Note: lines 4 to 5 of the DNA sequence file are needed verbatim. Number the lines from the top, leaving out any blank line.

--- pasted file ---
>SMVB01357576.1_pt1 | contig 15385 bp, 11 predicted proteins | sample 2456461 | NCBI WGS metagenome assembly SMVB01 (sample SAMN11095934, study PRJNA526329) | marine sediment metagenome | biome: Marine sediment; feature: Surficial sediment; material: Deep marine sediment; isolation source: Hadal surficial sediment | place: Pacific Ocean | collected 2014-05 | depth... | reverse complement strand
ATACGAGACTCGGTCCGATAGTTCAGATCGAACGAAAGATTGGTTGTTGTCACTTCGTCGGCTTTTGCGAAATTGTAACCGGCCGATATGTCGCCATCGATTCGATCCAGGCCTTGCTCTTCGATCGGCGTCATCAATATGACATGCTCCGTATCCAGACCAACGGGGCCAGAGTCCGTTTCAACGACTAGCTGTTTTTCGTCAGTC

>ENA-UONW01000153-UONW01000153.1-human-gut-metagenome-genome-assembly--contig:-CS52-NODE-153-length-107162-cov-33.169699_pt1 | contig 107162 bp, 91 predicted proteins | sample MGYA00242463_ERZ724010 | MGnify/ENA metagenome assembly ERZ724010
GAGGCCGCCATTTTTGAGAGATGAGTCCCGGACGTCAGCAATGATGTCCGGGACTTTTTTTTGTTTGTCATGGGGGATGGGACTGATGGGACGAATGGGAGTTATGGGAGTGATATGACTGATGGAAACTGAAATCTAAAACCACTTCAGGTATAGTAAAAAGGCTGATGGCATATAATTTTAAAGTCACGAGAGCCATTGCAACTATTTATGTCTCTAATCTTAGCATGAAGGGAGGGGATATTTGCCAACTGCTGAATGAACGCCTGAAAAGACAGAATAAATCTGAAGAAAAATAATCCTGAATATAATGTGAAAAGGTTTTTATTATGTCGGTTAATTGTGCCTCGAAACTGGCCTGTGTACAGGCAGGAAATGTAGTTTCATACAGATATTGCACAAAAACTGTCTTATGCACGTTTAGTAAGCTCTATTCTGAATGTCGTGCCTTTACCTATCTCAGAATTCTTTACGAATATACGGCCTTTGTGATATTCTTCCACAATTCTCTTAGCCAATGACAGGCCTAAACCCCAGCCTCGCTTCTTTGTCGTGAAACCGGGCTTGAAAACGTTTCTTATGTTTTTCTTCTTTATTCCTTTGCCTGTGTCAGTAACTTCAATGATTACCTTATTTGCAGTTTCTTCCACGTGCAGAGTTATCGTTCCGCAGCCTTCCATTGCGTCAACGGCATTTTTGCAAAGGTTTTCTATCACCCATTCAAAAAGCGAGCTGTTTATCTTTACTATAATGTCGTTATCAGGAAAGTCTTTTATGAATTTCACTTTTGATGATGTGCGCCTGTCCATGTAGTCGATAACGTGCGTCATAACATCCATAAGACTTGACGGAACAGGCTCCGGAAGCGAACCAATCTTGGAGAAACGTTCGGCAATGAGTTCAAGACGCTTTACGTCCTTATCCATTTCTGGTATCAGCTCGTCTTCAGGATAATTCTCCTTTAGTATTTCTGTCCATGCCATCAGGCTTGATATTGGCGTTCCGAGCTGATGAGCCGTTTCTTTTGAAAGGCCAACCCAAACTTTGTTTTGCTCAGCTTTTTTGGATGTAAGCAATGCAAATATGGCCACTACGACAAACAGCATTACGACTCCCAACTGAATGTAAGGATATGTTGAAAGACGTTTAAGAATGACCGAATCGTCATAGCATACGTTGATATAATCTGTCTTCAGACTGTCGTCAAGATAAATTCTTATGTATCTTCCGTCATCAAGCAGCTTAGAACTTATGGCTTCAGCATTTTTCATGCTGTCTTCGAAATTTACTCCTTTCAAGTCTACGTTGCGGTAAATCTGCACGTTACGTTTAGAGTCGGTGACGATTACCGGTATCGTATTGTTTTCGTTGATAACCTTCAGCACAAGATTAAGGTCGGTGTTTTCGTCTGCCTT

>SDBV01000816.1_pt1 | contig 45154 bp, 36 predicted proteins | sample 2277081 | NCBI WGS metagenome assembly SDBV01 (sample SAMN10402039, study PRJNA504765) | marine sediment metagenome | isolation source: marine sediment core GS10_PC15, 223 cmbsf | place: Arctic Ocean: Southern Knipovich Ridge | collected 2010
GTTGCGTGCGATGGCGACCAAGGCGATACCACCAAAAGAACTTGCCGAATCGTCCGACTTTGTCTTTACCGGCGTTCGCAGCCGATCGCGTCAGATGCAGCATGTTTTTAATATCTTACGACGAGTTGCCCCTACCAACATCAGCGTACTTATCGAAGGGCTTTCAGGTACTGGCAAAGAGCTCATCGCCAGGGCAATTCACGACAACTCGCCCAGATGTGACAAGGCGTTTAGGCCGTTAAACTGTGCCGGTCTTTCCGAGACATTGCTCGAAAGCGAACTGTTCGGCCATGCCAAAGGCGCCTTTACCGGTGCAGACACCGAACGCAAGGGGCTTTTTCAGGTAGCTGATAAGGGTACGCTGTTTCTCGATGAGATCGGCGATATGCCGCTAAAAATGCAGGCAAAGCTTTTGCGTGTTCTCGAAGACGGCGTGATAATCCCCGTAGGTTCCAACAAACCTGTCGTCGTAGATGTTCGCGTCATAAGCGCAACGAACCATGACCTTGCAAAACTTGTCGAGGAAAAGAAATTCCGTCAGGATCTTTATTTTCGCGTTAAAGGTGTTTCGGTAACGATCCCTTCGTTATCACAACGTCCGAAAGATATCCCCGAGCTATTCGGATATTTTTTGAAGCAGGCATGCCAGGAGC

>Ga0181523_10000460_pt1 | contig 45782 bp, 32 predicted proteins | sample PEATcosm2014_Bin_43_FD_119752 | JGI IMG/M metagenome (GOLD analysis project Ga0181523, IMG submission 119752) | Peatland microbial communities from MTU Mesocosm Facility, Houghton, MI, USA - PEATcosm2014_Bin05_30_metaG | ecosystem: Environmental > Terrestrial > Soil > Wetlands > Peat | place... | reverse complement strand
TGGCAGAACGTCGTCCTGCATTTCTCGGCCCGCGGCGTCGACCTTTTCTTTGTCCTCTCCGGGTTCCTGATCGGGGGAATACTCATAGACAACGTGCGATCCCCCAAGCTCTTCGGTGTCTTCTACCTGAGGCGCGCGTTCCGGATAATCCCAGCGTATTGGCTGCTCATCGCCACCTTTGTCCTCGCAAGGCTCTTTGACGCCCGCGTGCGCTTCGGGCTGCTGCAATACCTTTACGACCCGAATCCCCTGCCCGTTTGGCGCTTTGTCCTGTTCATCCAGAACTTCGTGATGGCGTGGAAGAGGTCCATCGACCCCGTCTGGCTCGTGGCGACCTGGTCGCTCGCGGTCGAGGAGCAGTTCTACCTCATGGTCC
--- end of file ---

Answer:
GAGGCCGCCATTTTTGAGAGATGAGTCCCGGACGTCAGCAATGATGTCCGGGACTTTTTTTTGTTTGTCATGGGGGATGGGACTGATGGGACGAATGGGAGTTATGGGAGTGATATGACTGATGGAAACTGAAATCTAAAACCACTTCAGGTATAGTAAAAAGGCTGATGGCATATAATTTTAAAGTCACGAGAGCCATTGCAACTATTTATGTCTCTAATCTTAGCATGAAGGGAGGGGATATTTGCCAACTGCTGAATGAACGCCTGAAAAGACAGAATAAATCTGAAGAAAAATAATCCTGAATATAATGTGAAAAGGTTTTTATTATGTCGGTTAATTGTGCCTCGAAACTGGCCTGTGTACAGGCAGGAAATGTAGTTTCATACAGATATTGCACAAAAACTGTCTTATGCACGTTTAGTAAGCTCTATTCTGAATGTCGTGCCTTTACCTATCTCAGAATTCTTTACGAATATACGGCCTTTGTGATATTCTTCCACAATTCTCTTAGCCAATGACAGGCCTAAACCCCAGCCTCGCTTCTTTGTCGTGAAACCGGGCTTGAAAACGTTTCTTATGTTTTTCTTCTTTATTCCTTTGCCTGTGTCAGTAACTTCAATGATTACCTTATTTGCAGTTTCTTCCACGTGCAGAGTTATCGTTCCGCAGCCTTCCATTGCGTCAACGGCATTTTTGCAAAGGTTTTCTATCACCCATTCAAAAAGCGAGCTGTTTATCTTTACTATAATGTCGTTATCAGGAAAGTCTTTTATGAATTTCACTTTTGATGATGTGCGCCTGTCCATGTAGTCGATAACGTGCGTCATAACATCCATAAGACTTGACGGAACAGGCTCCGGAAGCGAACCAATCTTGGAGAAACGTTCGGCAATGAGTTCAAGACGCTTTACGTCCTTATCCATTTCTGGTATCAGCTCGTCTTCAGGATAATTCTCCTTTAGTATTTCTGTCCATGCCATCAGGCTTGATATTGGCGTTCCGAGCTGATGAGCCGTTTCTTTTGAAAGGCCAACCCAAACTTTGTTTTGCTCAGCTTTTTTGGATGTAAGCAATGCAAATATGGCCACTACGACAAACAGCATTACGACTCCCAACTGAATGTAAGGATATGTTGAAAGACGTTTAAGAATGACCGAATCGTCATAGCATACGTTGATATAATCTGTCTTCAGACTGTCGTCAAGATAAATTCTTATGTATCTTCCGTCATCAAGCAGCTTAGAACTTATGGCTTCAGCATTTTTCATGCTGTCTTCGAAATTTACTCCTTTCAAGTCTACGTTGCGGTAAATCTGCACGTTACGTTTAGAGTCGGTGACGATTACCGGTATCGTATTGTTTTCGTTGATAACCTTCAGCACAAGATTAAGGTCGGTGTTTTCGTCTGCCTT

>SDBV01000816.1_pt1 | contig 45154 bp, 36 predicted proteins | sample 2277081 | NCBI WGS metagenome assembly SDBV01 (sample SAMN10402039, study PRJNA504765) | marine sediment metagenome | isolation source: marine sediment core GS10_PC15, 223 cmbsf | place: Arctic Ocean: Southern Knipovich Ridge | collected 2010